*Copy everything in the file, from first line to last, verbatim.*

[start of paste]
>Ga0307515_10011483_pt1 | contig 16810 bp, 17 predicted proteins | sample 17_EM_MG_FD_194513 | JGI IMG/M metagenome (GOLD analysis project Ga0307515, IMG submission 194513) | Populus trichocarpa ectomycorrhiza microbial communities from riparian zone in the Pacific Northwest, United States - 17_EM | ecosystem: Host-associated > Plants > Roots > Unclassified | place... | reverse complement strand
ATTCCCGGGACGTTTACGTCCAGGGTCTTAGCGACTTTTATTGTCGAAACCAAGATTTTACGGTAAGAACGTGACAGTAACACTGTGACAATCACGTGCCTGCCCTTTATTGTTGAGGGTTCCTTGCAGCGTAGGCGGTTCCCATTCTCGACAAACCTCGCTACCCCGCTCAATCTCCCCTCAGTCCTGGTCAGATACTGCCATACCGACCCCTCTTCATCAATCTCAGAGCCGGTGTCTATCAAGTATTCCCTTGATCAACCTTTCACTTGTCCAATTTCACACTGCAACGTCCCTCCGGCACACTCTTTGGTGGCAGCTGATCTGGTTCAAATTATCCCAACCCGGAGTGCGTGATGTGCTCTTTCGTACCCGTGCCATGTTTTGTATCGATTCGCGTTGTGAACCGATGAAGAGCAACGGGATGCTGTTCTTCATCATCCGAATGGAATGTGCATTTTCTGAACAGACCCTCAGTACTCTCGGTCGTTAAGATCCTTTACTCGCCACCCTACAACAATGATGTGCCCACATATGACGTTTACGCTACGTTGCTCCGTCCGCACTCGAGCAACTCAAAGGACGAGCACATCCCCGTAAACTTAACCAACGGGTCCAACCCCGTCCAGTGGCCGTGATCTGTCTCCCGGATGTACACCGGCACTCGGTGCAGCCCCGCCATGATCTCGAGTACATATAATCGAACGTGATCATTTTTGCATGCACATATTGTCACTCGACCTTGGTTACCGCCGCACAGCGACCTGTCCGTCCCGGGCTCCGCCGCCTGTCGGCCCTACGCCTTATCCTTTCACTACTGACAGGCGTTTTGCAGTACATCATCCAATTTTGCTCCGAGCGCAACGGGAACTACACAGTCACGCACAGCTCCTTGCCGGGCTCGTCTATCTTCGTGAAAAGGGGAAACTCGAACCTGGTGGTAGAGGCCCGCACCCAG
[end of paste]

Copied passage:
>Ga0307515_10011483_pt1 | contig 16810 bp, 17 predicted proteins | sample 17_EM_MG_FD_194513 | JGI IMG/M metagenome (GOLD analysis project Ga0307515, IMG submission 194513) | Populus trichocarpa ectomycorrhiza microbial communities from riparian zone in the Pacific Northwest, United States - 17_EM | ecosystem: Host-associated > Plants > Roots > Unclassified | place... | reverse complement strand
ATTCCCGGGACGTTTACGTCCAGGGTCTTAGCGACTTTTATTGTCGAAACCAAGATTTTACGGTAAGAACGTGACAGTAACACTGTGACAATCACGTGCCTGCCCTTTATTGTTGAGGGTTCCTTGCAGCGTAGGCGGTTCCCATTCTCGACAAACCTCGCTACCCCGCTCAATCTCCCCTCAGTCCTGGTCAGATACTGCCATACCGACCCCTCTTCATCAATCTCAGAGCCGGTGTCTATCAAGTATTCCCTTGATCAACCTTTCACTTGTCCAATTTCACACTGCAACGTCCCTCCGGCACACTCTTTGGTGGCAGCTGATCTGGTTCAAATTATCCCAACCCGGAGTGCGTGATGTGCTCTTTCGTACCCGTGCCATGTTTTGTATCGATTCGCGTTGTGAACCGATGAAGAGCAACGGGATGCTGTTCTTCATCATCCGAATGGAATGTGCATTTTCTGAACAGACCCTCAGTACTCTCGGTCGTTAAGATCCTTTACTCGCCACCCTACAACAATGATGTGCCCACATATGACGTTTACGCTACGTTGCTCCGTCCGCACTCGAGCAACTCAAAGGACGAGCACATCCCCGTAAACTTAACCAACGGGTCCAACCCCGTCCAGTGGCCGTGATCTGTCTCCCGGATGTACACCGGCACTCGGTGCAGCCCCGCCATGATCTCGAGTACATATAATCGAACGTGATCATTTTTGCATGCACATATTGTCACTCGACCTTGGTTACCGCCGCACAGCGACCTGTCCGTCCCGGGCTCCGCCGCCTGTCGGCCCTACGCCTTATCCTTTCACTACTGACAGGCGTTTTGCAGTACATCATCCAATTTTGCTCCGAGCGCAACGGGAACTACACAGTCACGCACAGCTCCTTGCCGGGCTCGTCTATCTTCGTGAAAAGGGGAAACTCGAACCTGGTGGTAGAGGCCCGCACCCAG